Coffee Share 181201

This is a Weekly Coffee Share hosted by: Eclectic Alli.

Alli manages a weekly list of posts from any who want to just stay in touch, chat about blogging, writing, travel, photography, children, pets, work, life hacks or just about anything else that might be of interest.

Here’s the link for 2 weeks back.

Here’s the link for this week.


Greetings.  So glad you’re finally here.  This place is always warmer, friendlier, more thoughtful and encouraging every time you stop by.  You have to admit, sometimes we, the members of Alli’s coffee share club, can blur the line between fun and therapy.

Here, sit.  Sit and enjoy a dose of down-time while I get something for you to drink.  Did you get a close look at my header photo?  Did you note that someone actually created and deployed a Christmas sweater coffee cup cozy . . . ?  I have friends who would do such things.  At the risk of being rightly accused of wrongfully appropriating their verbiage, I tell you, they can be soooo cute.

 

And, it’s December.  The year end is in sight.  This always causes me, and likely you too, to reflect on how exactly this last year carried me to this point.  So let’s see.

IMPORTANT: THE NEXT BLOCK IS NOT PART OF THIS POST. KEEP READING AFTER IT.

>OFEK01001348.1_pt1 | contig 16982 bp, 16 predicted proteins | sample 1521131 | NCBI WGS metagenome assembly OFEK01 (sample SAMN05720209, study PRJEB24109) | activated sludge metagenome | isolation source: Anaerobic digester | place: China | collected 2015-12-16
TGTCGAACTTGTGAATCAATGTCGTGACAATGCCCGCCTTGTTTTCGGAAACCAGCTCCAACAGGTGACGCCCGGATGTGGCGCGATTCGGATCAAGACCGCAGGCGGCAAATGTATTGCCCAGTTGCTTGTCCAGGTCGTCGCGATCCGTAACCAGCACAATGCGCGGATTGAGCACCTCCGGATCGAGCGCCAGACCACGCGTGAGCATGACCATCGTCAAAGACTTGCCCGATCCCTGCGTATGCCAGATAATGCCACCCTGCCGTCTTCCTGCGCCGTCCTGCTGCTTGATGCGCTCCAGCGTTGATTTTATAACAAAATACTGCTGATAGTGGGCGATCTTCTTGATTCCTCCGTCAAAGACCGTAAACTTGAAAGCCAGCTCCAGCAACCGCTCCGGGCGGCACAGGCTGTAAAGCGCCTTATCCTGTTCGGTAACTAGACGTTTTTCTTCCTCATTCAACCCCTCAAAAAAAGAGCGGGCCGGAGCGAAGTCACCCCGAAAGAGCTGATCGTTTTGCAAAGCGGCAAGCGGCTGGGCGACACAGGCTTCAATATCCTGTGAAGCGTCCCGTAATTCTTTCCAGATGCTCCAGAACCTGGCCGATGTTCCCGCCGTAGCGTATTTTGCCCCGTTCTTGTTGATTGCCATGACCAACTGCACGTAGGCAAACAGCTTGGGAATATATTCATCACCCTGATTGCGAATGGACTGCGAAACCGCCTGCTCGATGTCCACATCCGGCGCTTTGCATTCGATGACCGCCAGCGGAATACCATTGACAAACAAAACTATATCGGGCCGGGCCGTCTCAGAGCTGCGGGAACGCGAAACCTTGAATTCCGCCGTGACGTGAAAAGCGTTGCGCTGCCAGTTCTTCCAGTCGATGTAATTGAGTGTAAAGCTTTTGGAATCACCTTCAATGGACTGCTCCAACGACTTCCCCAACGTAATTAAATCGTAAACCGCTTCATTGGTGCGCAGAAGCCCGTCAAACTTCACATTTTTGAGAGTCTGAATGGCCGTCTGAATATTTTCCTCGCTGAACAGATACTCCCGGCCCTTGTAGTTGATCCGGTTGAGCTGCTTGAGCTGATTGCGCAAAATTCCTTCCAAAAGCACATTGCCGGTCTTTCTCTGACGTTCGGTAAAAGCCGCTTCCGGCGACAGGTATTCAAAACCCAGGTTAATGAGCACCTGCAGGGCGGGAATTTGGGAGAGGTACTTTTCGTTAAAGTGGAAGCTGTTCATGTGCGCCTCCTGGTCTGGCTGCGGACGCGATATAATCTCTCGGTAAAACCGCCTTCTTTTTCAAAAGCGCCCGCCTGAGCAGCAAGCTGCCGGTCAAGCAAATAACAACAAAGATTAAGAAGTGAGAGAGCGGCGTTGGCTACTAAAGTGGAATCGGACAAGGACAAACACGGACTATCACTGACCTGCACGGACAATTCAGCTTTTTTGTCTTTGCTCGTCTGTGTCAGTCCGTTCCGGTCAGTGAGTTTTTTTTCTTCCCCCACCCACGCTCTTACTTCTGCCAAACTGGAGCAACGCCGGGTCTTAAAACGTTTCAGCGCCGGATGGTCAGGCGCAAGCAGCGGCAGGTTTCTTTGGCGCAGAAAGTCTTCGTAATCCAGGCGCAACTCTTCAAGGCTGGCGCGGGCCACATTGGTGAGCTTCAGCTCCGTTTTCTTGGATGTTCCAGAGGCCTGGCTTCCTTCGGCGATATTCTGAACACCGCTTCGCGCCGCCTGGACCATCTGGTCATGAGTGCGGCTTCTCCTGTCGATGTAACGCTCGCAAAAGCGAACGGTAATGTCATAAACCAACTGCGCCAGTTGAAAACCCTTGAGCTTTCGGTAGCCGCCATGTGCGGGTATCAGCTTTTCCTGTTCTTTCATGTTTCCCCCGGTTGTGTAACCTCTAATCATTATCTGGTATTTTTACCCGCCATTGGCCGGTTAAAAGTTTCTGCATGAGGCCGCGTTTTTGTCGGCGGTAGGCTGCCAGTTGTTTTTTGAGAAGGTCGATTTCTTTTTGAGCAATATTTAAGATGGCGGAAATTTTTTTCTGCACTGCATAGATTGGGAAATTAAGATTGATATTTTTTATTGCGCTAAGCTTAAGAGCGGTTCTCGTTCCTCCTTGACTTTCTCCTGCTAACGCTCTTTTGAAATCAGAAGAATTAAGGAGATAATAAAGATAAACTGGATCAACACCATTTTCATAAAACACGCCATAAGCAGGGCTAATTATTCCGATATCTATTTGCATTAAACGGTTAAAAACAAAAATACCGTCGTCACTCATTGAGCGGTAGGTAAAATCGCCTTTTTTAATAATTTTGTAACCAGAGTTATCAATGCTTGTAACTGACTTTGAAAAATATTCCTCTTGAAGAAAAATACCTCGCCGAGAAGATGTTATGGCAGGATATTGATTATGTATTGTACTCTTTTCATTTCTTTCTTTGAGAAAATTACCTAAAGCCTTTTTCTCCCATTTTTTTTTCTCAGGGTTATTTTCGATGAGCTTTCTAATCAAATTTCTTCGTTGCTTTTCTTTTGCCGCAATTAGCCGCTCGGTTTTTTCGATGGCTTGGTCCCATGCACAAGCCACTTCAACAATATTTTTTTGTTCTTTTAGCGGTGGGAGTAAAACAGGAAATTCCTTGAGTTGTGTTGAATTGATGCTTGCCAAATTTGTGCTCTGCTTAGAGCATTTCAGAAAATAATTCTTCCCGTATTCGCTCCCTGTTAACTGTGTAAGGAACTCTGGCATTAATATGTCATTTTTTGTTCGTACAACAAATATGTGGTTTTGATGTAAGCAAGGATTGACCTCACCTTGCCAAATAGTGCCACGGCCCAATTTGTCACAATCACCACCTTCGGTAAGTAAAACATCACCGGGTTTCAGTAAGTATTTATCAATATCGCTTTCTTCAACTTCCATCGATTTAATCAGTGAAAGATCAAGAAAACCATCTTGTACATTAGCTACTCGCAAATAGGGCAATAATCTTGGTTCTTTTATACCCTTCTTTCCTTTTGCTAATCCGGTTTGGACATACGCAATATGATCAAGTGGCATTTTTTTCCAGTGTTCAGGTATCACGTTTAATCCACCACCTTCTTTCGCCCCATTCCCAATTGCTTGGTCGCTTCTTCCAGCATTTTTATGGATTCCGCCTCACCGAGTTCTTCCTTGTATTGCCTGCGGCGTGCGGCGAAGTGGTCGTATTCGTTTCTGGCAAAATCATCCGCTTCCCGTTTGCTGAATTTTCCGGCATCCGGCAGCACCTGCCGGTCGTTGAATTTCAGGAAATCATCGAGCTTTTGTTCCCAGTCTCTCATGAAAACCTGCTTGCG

I entered the year still struggling to make my story blog usable by potential readers.  I had not invested enough time yet to either learn the ropes of laying out a blog site and I did not have sufficient content to make the site worth visiting anyway.  By early December of 2017, I had 20 stories captured.  I took some time and learned a few things that allowed me to clean up my site and had two inspirations for new stories and decided to pitch them to a couple of groups via Facebook.  Both were, by my standard, smash hits and shattered my monthly read count ceiling of single digits as far as the eye could see.

images

The Kid Bomb Incident is a fun memory of how I weaponized my girl friend’s child before a family reunion.

The Better Grade Incident is the account of how I turned a class grade of “D” to a “B” – and astounded my best friend after we both had treated a teacher very badly.